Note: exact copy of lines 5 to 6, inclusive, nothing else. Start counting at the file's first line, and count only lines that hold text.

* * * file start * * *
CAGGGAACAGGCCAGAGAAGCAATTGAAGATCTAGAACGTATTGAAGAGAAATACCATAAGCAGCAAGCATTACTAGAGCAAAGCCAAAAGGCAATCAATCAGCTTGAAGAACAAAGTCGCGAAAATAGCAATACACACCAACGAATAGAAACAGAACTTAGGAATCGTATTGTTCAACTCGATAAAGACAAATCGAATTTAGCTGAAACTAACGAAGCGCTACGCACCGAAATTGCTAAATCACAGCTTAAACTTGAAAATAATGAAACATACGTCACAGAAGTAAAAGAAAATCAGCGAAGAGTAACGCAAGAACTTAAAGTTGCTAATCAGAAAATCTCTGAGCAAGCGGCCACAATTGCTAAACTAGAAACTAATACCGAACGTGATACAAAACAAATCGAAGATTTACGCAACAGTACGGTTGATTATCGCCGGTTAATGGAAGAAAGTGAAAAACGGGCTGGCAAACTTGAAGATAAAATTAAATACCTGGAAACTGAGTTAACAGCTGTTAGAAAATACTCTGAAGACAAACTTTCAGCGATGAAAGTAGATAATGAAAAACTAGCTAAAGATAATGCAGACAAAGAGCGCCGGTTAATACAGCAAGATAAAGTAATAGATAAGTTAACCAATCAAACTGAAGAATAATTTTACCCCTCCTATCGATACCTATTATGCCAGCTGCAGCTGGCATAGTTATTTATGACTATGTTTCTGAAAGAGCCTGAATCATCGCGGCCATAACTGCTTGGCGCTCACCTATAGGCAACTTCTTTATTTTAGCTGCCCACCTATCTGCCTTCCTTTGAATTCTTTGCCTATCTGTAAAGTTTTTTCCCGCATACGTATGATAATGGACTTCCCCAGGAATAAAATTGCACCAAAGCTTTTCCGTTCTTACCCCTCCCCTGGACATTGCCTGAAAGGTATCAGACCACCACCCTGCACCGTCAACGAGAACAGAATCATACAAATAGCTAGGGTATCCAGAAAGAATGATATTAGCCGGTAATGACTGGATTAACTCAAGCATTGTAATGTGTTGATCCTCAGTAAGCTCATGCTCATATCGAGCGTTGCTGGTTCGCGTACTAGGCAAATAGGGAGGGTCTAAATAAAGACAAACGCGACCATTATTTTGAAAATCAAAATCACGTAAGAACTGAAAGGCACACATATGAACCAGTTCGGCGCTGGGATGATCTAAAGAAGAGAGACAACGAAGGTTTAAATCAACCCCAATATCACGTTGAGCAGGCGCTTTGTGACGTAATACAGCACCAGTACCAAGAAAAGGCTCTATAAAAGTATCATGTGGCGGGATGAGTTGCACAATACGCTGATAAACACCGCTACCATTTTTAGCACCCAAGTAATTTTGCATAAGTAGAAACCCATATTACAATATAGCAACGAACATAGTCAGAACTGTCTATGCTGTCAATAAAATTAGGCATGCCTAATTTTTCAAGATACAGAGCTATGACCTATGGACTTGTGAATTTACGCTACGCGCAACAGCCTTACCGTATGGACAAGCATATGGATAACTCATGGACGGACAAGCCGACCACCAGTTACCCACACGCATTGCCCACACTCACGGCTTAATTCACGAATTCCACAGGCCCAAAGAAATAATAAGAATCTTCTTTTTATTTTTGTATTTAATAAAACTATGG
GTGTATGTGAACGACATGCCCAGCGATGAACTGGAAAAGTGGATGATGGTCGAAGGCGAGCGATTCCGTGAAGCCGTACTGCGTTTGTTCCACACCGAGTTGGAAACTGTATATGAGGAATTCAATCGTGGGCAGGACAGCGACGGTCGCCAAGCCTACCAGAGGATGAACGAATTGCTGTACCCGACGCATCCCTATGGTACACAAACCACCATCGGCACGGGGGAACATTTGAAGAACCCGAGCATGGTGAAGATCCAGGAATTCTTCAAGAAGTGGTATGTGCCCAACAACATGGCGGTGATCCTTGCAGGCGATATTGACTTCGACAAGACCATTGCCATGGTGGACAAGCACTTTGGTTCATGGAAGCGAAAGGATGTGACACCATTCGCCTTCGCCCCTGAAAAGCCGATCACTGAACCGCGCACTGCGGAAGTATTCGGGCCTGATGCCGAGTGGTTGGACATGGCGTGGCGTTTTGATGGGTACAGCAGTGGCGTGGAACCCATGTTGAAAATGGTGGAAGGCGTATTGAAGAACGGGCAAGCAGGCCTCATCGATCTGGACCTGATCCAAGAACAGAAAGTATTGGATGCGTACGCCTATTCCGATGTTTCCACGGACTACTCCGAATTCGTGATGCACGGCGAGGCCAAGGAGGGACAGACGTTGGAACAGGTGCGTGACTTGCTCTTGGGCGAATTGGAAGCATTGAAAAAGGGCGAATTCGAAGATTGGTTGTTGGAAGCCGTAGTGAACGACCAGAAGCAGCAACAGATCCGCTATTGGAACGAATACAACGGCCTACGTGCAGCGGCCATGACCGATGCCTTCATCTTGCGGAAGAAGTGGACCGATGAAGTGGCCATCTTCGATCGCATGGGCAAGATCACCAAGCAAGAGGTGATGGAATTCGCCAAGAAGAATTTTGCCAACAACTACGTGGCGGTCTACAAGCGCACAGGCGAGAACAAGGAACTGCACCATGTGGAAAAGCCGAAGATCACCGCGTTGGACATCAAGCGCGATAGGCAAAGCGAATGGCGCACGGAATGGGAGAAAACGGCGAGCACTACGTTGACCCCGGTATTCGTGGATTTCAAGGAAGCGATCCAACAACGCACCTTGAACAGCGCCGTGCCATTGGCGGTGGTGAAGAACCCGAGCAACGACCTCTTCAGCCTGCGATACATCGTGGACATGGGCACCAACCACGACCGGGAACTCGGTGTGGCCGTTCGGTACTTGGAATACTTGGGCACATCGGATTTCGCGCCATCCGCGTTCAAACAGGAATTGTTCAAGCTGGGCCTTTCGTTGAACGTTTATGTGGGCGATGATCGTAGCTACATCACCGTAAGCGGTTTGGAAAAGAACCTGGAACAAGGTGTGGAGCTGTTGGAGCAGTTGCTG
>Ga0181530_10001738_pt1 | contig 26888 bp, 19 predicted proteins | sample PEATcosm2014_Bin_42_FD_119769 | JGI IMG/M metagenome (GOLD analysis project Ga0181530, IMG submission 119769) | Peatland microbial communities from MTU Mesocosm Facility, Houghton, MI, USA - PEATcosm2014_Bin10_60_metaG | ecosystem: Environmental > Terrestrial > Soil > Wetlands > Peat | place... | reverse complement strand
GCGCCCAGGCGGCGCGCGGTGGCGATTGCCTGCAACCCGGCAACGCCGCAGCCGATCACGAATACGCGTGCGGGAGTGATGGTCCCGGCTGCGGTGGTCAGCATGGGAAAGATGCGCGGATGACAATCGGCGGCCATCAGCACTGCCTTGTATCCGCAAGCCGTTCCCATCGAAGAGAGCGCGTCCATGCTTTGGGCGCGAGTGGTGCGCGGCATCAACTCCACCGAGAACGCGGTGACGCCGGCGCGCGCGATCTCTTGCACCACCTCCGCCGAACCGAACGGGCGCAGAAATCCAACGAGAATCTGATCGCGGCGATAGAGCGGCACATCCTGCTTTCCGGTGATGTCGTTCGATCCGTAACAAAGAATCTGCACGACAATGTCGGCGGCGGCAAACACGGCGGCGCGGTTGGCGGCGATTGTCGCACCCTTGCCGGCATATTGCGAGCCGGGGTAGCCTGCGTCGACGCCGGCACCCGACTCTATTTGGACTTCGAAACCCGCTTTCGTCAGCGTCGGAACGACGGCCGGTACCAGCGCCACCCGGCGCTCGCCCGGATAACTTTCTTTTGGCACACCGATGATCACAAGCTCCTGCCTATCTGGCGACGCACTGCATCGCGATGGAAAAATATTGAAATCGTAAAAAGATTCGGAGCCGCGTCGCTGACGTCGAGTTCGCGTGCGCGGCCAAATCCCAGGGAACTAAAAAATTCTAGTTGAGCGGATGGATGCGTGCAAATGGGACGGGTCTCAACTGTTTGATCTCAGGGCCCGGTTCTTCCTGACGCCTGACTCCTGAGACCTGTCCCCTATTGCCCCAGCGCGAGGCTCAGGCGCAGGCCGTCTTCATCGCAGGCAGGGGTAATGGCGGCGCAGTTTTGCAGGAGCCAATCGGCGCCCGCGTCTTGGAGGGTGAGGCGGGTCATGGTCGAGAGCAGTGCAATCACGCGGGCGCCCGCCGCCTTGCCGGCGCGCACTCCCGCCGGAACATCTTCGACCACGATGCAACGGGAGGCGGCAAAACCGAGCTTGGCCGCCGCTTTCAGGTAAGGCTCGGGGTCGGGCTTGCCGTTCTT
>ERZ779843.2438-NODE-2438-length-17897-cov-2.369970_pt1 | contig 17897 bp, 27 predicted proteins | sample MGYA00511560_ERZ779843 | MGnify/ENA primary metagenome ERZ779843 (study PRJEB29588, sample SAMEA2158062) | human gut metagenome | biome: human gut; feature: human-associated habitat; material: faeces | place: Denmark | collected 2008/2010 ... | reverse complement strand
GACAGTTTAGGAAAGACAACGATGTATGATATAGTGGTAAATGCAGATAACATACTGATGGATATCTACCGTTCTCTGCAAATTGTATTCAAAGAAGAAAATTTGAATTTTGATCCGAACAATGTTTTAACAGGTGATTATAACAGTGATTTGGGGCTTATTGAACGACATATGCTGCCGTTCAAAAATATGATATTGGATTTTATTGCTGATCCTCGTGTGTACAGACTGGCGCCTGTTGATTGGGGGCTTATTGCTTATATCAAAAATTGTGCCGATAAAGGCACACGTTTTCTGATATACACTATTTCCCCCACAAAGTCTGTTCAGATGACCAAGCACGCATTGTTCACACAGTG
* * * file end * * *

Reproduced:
>ERZ779843.2438-NODE-2438-length-17897-cov-2.369970_pt1 | contig 17897 bp, 27 predicted proteins | sample MGYA00511560_ERZ779843 | MGnify/ENA primary metagenome ERZ779843 (study PRJEB29588, sample SAMEA2158062) | human gut metagenome | biome: human gut; feature: human-associated habitat; material: faeces | place: Denmark | collected 2008/2010 ... | reverse complement strand
GACAGTTTAGGAAAGACAACGATGTATGATATAGTGGTAAATGCAGATAACATACTGATGGATATCTACCGTTCTCTGCAAATTGTATTCAAAGAAGAAAATTTGAATTTTGATCCGAACAATGTTTTAACAGGTGATTATAACAGTGATTTGGGGCTTATTGAACGACATATGCTGCCGTTCAAAAATATGATATTGGATTTTATTGCTGATCCTCGTGTGTACAGACTGGCGCCTGTTGATTGGGGGCTTATTGCTTATATCAAAAATTGTGCCGATAAAGGCACACGTTTTCTGATATACACTATTTCCCCCACAAAGTCTGTTCAGATGACCAAGCACGCATTGTTCACACAGTG